In an attempt to speed up the procedure, I next attempted to try two ROMs at once, using ones that I thought not to be a matched even/odd set. The 605 would not boot! It later turned out that the socket numbering did not correspond to the even/odd pairing as I expected so this was probably caused by the two ROMs being exactly a matched set and OS-9 getting confused as the result. But using a single ROM it worked fine.

I proceeded to repeat the following procedure for the next three ROMs: turn off the 605, remove the expansion board, unsocket the previous ROM chip, socket the next ROM chip, reinsert the expansion board, turn on the 605 and run CD-i Link twice. It took a while, all in all just under an hour.

While these uploads were running I wrote two small programs rsplit and rjoin to manipulate the ROM files into a correct 512Kb 180 ROM image. Around 00:30 I had a final cdi180b.rom file that looked good and I ran it through cditype –mod to verify that it indeed looked like a CD-I player ROM:
  Addr     Size      Owner    Perm Type Revs  Ed #  Crc   Module name
-------- -------- ----------- ---- ---- ---- ----- ------ ------------
0000509a 192 0.0 0003 Data 8001 1 fba055 copyright
0000515a 26650 0.0 0555 Sys a000 83 090798 kernel
0000b974 344 0.0 0555 Sys 8002 22 b20da9 init
0000bacc 2848 0.0 0555 Fman a00b 35 28611f ucm
0000c5ec 5592 0.0 0555 Fman a000 17 63023d nrf
0000dbc4 2270 0.0 0555 Fman a000 35 d6a976 pipeman
0000e4a2 774 0.0 0555 Driv a001 6 81a3e9 nvdrv
0000e7a8 356 0.0 0555 Sys a01e 15 e69105 rp5c15
0000e90c 136 0.0 0555 Desc 8000 1 f25f23 tim070
0000e994 420 0.0 0555 Driv a00c 6 7b3913 tim070driv
0000eb38 172 0.0 0555 Driv a000 1 407f81 null
0000ebe4 102 0.0 0555 Desc 8000 2 cf450e pipe
0000ec4a 94 0.0 0555 Desc 8000 1 f54010 nvr
0000eca8 96 0.0 0555 Desc 8000 1 17ec68 icard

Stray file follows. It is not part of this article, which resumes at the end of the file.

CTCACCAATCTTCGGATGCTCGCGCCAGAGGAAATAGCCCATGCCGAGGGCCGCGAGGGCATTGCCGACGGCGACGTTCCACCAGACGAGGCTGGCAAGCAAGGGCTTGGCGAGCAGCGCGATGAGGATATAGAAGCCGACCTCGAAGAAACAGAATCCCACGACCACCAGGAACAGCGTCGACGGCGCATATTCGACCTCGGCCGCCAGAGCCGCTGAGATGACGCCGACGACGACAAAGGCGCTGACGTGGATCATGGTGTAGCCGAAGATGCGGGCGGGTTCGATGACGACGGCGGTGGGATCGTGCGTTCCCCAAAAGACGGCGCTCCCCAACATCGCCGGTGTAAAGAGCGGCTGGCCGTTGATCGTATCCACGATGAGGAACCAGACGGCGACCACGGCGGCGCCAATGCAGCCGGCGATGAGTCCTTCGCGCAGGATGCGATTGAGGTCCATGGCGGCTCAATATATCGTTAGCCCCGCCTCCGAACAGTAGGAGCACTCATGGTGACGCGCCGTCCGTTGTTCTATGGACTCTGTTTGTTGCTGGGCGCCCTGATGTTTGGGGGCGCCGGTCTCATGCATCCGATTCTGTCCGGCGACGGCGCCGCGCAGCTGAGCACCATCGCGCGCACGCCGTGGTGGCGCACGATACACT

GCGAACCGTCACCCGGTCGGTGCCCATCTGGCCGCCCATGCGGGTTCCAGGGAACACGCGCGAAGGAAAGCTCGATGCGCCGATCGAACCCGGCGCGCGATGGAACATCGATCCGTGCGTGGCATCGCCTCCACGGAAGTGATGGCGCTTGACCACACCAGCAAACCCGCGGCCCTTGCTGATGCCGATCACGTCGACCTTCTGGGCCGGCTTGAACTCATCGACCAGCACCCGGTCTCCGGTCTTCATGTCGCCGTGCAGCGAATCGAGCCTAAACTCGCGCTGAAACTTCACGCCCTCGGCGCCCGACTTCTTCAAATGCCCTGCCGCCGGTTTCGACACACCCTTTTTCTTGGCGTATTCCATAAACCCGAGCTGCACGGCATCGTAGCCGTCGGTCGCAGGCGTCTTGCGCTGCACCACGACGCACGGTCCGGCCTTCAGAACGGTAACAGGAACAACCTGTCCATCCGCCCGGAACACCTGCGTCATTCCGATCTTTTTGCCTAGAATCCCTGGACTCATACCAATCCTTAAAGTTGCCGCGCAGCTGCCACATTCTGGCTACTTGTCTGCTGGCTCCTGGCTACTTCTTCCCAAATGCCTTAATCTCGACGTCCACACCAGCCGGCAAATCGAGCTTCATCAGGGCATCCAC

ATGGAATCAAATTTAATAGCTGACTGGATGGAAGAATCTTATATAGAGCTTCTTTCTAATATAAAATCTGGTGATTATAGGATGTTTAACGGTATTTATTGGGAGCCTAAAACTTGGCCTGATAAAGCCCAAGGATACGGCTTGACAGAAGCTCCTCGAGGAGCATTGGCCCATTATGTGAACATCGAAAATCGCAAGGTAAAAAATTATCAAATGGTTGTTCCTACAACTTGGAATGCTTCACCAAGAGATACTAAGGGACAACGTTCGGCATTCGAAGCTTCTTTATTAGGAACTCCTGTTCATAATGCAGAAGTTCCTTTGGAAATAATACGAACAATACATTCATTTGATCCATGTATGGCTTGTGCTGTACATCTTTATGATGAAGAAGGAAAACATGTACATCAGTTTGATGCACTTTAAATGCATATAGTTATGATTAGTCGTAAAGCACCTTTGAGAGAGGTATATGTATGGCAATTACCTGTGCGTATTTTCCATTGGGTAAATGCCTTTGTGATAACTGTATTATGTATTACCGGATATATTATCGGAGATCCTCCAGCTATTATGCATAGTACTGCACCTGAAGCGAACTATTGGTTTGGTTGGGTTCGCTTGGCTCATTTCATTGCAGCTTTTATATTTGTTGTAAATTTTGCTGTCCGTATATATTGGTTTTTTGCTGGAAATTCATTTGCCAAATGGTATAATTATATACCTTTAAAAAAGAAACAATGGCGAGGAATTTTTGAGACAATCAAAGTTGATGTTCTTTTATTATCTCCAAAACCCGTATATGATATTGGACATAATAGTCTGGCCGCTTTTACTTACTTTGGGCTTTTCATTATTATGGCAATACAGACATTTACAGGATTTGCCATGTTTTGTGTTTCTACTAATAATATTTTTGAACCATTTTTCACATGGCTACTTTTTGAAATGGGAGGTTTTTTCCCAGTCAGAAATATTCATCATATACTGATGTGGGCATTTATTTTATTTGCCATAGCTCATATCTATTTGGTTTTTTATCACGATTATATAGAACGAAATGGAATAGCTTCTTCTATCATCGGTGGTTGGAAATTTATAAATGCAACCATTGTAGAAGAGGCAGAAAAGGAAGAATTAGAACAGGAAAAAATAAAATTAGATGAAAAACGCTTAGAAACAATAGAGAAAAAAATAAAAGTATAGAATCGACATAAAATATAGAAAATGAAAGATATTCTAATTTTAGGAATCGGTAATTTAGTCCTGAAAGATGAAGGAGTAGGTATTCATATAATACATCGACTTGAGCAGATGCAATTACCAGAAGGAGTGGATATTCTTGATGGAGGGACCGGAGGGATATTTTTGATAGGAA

0000ed08 1934 0.0 0555 Fman a000 31 b41f17 scf
0000f496 120 0.0 0555 Desc 8000 61 dd8776 t2
0000f50e 1578 0.0 0555 Driv a020 16 d0a854 u68070
0000fb38 176 0.1 0777 5 8001 1 a519f6 csd_mmc
0000fbe8 5026 0.0 0555 Sys a000 292 e33cc5 csdinit
00010f8a 136 0.0 0555 Desc 8000 6 041e2b iic
00011012 152 0.0 0555 Driv a02c 22 e29688 ceniic
000110aa 166 0.0 0555 Desc 8000 8 c5b823 ptr
00011150 196 0.0 0555 Desc 8000 8 a0e276 cdikeys
00011214 168 0.0 0555 Desc 8000 8 439a33 ptr2
000112bc 3134 0.0 0555 Driv a016 11 faf88d periic
00011efa 4510 0.0 0555 Fman a003 96 a4d145 cdfm
00013098 15222 0.0 0555 Driv a038 28 122c79 cdap18x
00016c0e 134 0.0 0555 Desc 8000 2 35f12f cd
00016c94 134 0.0 0555 Desc 8000 2 d2ce2f ap
00016d1a 130 0.0 0555 Desc 8000 1 1586c2 vid
00016d9c 18082 10.48 0555 Trap c00a 6 5f673d cio
0001b43e 7798 1.0 0555 Trap c001 13 46c5dc math
0001d2b4 2992 0.0 0555 Data 8020 1 191a59 FONT8X8
0001de64 134 0.0 0555 Desc 8000 2 c5ed0e dd
0001deea 66564 0.0 0555 Driv a012 48 660a91 video
0002e2ee 62622 0.1 0555 Prog 8008 20 ec5459 ps
0003d78c 4272 0.0 0003 Data 8001 1 9f3982 ps_medium.font
0003e83c 800 0.0 0003 Data 8002 1 c1ac25 ps_icons.clut
00040000 2976 0.0 0003 Data 8002 1 0a3b97 ps_small.font
00040ba0 7456 0.0 0003 Data 8002 1 764338 ps_icons.clu8